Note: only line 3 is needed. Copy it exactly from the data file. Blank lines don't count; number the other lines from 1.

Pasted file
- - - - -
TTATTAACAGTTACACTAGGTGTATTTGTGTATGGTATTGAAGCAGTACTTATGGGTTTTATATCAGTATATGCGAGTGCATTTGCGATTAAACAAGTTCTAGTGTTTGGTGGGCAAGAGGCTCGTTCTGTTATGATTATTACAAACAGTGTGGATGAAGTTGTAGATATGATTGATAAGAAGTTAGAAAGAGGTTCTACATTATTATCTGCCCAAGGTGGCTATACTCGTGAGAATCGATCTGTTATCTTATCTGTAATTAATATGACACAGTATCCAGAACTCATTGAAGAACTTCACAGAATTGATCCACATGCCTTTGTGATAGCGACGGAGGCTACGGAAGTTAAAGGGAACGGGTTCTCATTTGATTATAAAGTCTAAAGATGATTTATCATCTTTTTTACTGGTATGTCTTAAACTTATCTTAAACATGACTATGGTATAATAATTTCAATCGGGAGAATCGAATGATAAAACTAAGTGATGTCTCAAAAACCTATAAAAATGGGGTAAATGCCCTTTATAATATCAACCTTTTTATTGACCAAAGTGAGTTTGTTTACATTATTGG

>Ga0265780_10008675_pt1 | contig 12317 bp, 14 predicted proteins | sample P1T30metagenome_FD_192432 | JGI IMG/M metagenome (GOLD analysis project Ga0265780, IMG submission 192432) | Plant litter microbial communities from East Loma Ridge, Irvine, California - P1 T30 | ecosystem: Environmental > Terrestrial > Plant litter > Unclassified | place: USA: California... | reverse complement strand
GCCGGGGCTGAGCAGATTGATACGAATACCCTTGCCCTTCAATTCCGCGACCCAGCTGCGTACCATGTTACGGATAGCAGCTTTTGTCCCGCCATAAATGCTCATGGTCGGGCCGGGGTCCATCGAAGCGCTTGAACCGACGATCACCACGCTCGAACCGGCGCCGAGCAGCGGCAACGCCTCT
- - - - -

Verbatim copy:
GCCGGGGCTGAGCAGATTGATACGAATACCCTTGCCCTTCAATTCCGCGACCCAGCTGCGTACCATGTTACGGATAGCAGCTTTTGTCCCGCCATAAATGCTCATGGTCGGGCCGGGGTCCATCGAAGCGCTTGAACCGACGATCACCACGCTCGAACCGGCGCCGAGCAGCGGCAACGCCTCT